Council appears to have developed a gung-ho cargo-cult mentality. It wants to play in the big league. Many projects are simply not council’s responsibility. It certainly is haphazard planning.
The question is, when will the community be asked to consider these new projects, and why didn’t councillors debate the state government wish list in open council?
The least that could be done is to prioritise the projects so that the community can see where its priorities now fit within the council’s priorities wish list and what will be sacrificed so the projects can be afforded.
Key to redemption
Over the Christmas period many residents in Bendigo and surrounding areas have excelled in decorating their homes and gardens with twinkling lights and tinsel, cartoon characters, and of course Santa with his reindeer.
One can’t help but acknowledge the effort and expense involved in setting up their displays.
But among all the glitter and the excessive power bills, its hard to find any display depicting the core reason to remember and celebrate Christmas, the birth of a babe (Jesus) in Bethlehem 2000 years ago.
But all is not lost. For many years, the balcony of the Eaglehawk Town Hall has had on display at Christmas time, as a visual reminder, a nativity scene depicting the characters who were part of that historical event.
Initially the task of erecting the display was in the hands of the former Mayoress of Eaglehawk, Muriel Roy and friends, and at a later date members of the Eaglehawk Rotary Club took over that responsibility and have faithfully carried out the task to this day.
They are to be truly commended for their diligence. In our ever increasingly fractured secular society, we can never be reminded too often, that the babe in the manger who became the Christ on the cross is the key to the world’s moral and spiritual redemption.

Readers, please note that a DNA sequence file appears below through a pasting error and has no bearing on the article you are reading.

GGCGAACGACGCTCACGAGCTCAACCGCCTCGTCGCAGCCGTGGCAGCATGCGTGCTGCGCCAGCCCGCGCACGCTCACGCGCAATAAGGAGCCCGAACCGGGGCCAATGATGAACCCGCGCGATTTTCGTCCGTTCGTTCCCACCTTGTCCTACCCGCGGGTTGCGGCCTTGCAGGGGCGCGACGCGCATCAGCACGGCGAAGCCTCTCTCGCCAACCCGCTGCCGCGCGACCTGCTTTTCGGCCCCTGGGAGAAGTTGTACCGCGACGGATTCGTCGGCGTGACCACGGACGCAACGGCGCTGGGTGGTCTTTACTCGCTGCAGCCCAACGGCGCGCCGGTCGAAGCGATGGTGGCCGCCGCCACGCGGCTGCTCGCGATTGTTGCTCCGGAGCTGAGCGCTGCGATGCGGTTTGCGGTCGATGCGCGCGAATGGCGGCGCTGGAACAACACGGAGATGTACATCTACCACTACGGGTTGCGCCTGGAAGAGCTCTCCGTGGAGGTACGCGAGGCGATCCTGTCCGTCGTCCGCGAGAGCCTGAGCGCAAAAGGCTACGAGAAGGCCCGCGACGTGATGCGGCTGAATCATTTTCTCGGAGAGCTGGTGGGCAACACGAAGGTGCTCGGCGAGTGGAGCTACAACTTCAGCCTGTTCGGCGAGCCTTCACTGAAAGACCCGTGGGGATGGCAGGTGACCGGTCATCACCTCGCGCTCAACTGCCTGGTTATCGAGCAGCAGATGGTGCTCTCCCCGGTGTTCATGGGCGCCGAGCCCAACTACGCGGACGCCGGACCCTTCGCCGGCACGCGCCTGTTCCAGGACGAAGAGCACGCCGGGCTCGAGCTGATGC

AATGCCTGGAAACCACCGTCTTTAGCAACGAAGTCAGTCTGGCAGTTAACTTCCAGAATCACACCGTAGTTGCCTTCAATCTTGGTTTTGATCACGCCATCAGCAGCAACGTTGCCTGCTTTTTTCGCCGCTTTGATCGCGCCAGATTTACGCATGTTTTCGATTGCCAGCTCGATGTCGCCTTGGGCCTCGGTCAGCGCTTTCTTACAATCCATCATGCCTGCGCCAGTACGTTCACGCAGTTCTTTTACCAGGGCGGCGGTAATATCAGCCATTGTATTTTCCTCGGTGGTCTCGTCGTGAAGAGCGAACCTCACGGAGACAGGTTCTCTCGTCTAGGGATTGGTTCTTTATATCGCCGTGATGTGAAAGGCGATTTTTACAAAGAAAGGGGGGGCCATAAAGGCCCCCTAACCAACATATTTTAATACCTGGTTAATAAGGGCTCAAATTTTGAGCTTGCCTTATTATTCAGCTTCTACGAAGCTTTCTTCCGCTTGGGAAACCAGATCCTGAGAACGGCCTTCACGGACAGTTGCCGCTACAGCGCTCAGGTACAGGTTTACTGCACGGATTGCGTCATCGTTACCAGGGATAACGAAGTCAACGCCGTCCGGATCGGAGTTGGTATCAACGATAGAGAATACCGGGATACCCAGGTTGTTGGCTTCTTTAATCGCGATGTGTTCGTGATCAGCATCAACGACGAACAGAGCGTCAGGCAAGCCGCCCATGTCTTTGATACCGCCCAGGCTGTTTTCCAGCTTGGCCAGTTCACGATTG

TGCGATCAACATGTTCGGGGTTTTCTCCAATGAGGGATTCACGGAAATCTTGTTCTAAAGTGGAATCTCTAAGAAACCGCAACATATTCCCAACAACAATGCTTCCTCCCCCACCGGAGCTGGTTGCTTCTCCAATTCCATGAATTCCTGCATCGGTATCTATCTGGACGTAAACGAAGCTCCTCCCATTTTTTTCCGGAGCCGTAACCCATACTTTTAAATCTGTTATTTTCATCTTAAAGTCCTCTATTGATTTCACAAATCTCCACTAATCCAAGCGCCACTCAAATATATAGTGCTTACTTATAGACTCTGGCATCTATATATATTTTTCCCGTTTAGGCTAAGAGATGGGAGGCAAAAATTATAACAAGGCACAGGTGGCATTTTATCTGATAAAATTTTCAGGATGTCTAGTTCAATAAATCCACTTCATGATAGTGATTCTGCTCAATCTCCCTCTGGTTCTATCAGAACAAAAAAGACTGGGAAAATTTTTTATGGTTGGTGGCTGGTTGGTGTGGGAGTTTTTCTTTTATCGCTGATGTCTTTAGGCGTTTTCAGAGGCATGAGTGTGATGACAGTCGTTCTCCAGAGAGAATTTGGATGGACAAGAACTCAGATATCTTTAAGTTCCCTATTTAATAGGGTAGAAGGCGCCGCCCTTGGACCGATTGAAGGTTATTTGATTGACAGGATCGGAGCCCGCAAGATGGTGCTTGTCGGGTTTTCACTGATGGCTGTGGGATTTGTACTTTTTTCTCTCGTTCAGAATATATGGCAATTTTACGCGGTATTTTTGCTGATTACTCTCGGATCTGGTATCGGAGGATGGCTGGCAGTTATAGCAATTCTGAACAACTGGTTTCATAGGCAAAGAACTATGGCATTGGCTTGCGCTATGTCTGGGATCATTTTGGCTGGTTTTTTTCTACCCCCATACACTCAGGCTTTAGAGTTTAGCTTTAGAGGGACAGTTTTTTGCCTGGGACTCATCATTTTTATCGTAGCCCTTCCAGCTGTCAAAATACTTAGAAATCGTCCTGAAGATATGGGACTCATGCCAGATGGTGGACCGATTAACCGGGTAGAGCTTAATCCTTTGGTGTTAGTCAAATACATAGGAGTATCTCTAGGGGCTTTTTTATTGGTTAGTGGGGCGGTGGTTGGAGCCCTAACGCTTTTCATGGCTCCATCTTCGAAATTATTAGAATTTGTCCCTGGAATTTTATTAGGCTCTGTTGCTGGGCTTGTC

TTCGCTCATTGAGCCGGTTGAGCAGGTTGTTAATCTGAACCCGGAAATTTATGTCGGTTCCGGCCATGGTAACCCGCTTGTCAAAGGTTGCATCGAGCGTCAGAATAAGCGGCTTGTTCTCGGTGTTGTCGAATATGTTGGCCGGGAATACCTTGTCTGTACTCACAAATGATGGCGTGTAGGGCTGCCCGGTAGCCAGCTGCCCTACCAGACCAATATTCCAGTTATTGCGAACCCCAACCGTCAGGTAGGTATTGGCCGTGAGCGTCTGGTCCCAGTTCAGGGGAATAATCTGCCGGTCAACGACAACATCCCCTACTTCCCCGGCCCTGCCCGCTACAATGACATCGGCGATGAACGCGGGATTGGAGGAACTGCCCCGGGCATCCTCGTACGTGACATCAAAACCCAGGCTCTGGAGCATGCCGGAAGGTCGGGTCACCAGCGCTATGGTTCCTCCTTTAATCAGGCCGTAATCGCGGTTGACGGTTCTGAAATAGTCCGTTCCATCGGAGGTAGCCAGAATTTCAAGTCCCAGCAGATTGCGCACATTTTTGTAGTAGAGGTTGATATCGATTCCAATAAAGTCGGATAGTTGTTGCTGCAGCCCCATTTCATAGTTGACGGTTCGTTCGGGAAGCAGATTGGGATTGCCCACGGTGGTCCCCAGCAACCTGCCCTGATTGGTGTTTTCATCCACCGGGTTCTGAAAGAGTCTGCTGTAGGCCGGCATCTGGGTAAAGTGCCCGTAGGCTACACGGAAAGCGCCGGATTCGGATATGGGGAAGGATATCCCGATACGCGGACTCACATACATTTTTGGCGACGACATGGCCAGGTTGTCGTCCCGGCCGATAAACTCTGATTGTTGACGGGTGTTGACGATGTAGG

Eaglehawk Presbyterian Church Elders, Eaglehawk
Common touch lacking
Michael McKenzie’s letter, Bendigo Weekly, December 22 “Residents have little say” hits the nail on the head.
He observed council distances itself from core services, overlooks ordinary residents and follows trends of power groups at great cost. Tellingly, he noted services for everyday people had changed little.
A community is a society and not an economy, yet our city councillors are behaving like they are in an optimists garden, believing that growth and more growth now and for ever, is not only desirable but also normal, perpetual and expected, no matter what problems it creates.
Problems with housing congestion, traffic, destruction of neighbourhood character and the environment. The question is growth for what and for who? Growth in principal seems to be for profit and for power, not to serve the larger interest of the local community.
The question is do we need all this growth without protection, and who makes those final decisions on where the stimulus is spent to achieve growth – it appears not councillors.
The claims that growth will lift us out of poverty and unemployment is a lie, like the lie of trickle-down economics.
Robert Menzies once stated: A glib dishonesty of mind which argues to a predetermined conclusion, determined in the light of passion or prejudice, or selfishness, has always seemed to me the most contemptible vice.
Councillors are not representatives of the ratepayers anymore, and seem to only act at the behest of senior officers and state politicians. For people like Michael and others to question this is seen as counterculture.
Councillors now act like apparatchiks or potentates endowed with power lacking the common touch.
My hope is that the recently formed Bendigo ratepayers association can form a strong body.
That the association will not become apparatchiks to lobby organisations and power in the community, but rather look after the ratepayers’ interests first and last.